February 5

Olympians include Miami skater, Indian luger

TIM REYNOLDS, AP Sports Writer

SOCHI, Russia — The unusual Olympic story isn't so unusual anymore.

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FILE - In this Feb. 12, 2006 file photo, India's Shiva Keshavan acknowledges the crowd after finishing his third run of the Men's Singles Luge at the Turin 2006 Winter Olympic Games in Cesana Pariol, Italy. Keshavan, India's top competitor at the upcoming 2014 Winter Olympics in Sochi says not being able to compete under the national flag because of a political dispute will not harm his performance. (AP Photo/David J. Phillip, File)


Competitors like Eddie "The Eagle" Edwards — the British less-than-high-flyer who became a respectable ski jumper from auspicious beginnings — and the Jamaican bobsled team that raced at Calgary in 1988 remain part of Olympic lore, and that won't change anytime soon. Plus, some of those memories will be stoked again when the Jamaican two-man sled competes at these Sochi Games.

The simple, most basic premise of the Olympics is to bring the athletes of the world together.

And in Sochi, those athletes are truly coming from all parts of the world — whether their homeland is a winter wonderland or not. (It bears noting that Sochi itself isn't exactly a snowy paradise, as evidenced by the palm trees all around the city.)

So here's a look at five of the eye-raising story lines about these Olympics:


MEXICAN SKI JUMPER: Watch the ski jumping competition, and you'll know who the guy with no chance of winning when you see him. Meet Hubertus von Hohenlohe, who was born in Mexico City, grew up in Austria and reportedly descends from German royalty. He'll have two claims to fame at the Sochi Olympics: He's 55 years old, and he'll be competing in a skintight mariachi costume. If he doesn't finish last, it'll be a massive surprise. Fortunately, he hasn't quit his day jobs as a businessman and photographer.

INDIAN LUGER: Shiva Keshavan's home nation has no luge track. That hasn't stopped him from making the Olympics again and again. Keshavan will compete in the men's competition that starts Saturday, and for a welcome change, he's sliding on ice. How does he train in India? His nation has plenty of hills, so he's got a specially made luge sled with wheels and he slides down Himalyan slopes. Oh, he does that on roads. And while dodging cars. That's Olympic dedication.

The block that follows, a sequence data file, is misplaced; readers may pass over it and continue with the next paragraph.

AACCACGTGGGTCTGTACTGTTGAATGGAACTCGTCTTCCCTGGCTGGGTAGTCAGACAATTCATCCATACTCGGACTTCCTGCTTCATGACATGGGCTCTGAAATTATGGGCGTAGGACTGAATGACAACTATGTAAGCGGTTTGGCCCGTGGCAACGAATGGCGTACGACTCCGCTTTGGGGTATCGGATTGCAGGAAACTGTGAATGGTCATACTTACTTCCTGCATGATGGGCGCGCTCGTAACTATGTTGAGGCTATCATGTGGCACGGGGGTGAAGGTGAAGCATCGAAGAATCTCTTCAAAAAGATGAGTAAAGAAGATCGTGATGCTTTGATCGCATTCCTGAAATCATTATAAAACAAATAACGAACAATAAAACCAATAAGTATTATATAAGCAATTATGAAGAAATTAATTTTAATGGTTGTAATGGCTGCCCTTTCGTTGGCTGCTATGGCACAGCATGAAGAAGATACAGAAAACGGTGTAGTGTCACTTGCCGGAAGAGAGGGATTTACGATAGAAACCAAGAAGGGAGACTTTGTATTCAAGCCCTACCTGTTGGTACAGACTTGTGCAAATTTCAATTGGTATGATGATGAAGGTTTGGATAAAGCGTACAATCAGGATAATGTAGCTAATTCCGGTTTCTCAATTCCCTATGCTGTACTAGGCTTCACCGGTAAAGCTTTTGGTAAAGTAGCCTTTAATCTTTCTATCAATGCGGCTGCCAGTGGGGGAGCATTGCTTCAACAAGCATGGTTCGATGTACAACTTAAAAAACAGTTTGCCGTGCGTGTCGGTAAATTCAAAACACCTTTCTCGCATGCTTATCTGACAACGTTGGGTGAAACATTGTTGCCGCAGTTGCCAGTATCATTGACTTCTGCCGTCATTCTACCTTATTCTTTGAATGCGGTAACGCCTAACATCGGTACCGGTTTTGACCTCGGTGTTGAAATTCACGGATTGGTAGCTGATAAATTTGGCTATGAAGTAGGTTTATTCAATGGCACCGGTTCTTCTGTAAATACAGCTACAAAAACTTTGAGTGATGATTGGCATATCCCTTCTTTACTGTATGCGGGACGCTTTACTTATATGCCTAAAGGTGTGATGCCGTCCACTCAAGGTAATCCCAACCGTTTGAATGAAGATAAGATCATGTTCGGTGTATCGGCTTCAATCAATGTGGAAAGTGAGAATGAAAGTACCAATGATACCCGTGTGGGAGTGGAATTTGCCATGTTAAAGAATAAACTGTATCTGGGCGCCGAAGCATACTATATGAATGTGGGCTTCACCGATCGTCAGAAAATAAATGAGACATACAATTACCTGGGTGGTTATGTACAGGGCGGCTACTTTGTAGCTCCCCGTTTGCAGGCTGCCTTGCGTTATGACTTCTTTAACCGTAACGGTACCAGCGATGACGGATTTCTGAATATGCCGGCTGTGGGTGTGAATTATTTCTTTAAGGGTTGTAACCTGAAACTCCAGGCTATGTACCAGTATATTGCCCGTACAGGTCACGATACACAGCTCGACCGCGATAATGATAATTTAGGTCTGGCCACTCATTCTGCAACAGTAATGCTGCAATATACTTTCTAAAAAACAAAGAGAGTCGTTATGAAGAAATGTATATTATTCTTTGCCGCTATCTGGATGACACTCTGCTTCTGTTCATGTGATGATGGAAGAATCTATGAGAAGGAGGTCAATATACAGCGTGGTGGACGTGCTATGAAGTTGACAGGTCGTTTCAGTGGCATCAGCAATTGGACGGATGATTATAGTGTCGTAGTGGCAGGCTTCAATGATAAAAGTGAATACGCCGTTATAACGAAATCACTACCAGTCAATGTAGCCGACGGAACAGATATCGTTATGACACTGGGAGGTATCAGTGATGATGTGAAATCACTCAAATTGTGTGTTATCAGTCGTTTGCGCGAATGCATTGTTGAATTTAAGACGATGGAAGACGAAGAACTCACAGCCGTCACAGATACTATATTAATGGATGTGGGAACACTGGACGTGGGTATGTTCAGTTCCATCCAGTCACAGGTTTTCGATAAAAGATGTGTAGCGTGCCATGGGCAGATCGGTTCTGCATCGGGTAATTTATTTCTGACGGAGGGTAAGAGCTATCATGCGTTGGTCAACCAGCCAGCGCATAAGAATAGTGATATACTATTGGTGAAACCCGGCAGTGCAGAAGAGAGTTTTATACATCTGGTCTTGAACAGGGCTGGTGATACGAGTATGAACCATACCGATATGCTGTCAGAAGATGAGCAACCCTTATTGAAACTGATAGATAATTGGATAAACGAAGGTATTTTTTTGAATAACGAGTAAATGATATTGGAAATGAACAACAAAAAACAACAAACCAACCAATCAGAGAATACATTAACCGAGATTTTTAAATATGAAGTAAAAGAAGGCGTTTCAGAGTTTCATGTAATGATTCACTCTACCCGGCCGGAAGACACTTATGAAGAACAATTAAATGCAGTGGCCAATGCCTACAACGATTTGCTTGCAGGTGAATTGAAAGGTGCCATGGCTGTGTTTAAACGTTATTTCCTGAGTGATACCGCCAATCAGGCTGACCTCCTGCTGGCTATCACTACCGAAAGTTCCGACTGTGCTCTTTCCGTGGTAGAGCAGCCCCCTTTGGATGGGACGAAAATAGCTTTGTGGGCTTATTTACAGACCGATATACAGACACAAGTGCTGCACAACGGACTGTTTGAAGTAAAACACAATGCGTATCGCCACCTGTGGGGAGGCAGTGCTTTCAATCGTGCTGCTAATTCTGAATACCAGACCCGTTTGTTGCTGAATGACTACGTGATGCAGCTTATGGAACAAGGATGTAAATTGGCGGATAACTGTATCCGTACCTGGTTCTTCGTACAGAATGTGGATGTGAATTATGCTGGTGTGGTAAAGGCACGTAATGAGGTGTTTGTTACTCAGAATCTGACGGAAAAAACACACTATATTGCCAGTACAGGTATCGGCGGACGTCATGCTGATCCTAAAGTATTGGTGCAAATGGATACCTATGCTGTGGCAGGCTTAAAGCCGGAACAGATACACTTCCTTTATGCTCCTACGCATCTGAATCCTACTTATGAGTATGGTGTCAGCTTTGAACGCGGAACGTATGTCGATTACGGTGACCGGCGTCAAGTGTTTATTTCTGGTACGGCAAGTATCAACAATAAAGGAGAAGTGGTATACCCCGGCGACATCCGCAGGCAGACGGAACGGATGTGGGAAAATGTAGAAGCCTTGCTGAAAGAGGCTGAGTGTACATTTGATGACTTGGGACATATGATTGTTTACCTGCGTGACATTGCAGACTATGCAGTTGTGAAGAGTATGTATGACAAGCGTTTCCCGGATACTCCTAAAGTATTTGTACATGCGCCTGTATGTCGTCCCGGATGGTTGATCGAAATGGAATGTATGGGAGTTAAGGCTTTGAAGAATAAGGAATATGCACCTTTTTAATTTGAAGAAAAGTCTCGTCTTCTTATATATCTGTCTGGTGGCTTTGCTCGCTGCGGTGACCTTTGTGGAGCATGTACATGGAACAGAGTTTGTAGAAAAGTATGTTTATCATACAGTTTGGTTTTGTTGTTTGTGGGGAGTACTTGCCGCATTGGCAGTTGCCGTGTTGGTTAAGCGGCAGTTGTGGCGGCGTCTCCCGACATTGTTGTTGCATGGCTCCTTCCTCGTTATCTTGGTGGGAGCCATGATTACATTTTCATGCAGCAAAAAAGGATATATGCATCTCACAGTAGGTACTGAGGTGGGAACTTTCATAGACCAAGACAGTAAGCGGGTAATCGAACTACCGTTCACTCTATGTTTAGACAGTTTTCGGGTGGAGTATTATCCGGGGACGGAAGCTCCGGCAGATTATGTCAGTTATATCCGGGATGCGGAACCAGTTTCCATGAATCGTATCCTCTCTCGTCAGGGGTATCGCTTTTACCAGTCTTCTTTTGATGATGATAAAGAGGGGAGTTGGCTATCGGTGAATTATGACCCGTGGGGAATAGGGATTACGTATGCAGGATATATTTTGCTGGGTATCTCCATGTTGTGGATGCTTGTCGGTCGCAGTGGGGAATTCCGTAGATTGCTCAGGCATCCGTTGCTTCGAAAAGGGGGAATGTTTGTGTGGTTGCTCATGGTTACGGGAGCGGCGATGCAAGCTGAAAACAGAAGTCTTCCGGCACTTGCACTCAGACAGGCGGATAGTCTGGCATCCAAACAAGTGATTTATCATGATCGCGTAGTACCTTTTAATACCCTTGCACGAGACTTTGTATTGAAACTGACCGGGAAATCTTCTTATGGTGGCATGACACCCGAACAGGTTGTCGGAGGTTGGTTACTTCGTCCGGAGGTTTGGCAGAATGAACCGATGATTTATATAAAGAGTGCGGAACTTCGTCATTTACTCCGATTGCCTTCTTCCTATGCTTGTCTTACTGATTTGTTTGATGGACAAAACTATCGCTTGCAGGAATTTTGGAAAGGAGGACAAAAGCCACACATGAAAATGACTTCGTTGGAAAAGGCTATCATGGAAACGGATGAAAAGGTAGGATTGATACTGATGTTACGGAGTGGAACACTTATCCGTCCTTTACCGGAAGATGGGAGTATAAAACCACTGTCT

MIAMI SPEEDSKATER: There's hotbeds of speedskating in the U.S., and apparently, Miami is one of them. Jennifer Rodriguez represented Miami in the Olympic speedskating competition several times, and now Eddy Alvarez is adding his name to the list of South Floridians heading to the Winter Games. Alvarez is a Miami Heat fan, learned to skate on rollerblades along South Beach, and hails from a city where if the temperature ever dips below 60 degrees it tends to be the lead story on local newscasts.

SPANISH FIGURE SKATER: Javier Fernandez is no joke. He's a popular pick to medal in figure skating in Sochi, and with good reason. Never mind that Spain isn't exactly considered a place from which a Winter Olympic star would hail from, Fernandez has proven himself time and again against the best in the world. Spain has only two medals from the Winter Games, both in alpine skiing, a gold in 1972 and a bronze in 1992. If Fernandez delivers in Sochi, it would be enormous for his country.

CALIFORNIA IS TOPS: Finally, and while there certainly are parts of California where massive piles of snow can be found, consider this: There are more U.S. Olympians this year from the Golden State (20) than any other in this nation. Colorado and Minnesota — obviously, with more traditional winter climates — each have 19 representatives wearing the red, white and blue in Sochi, according to the U.S. Olympic Committee. And yes, many of them are from the warmer parts of California, too.

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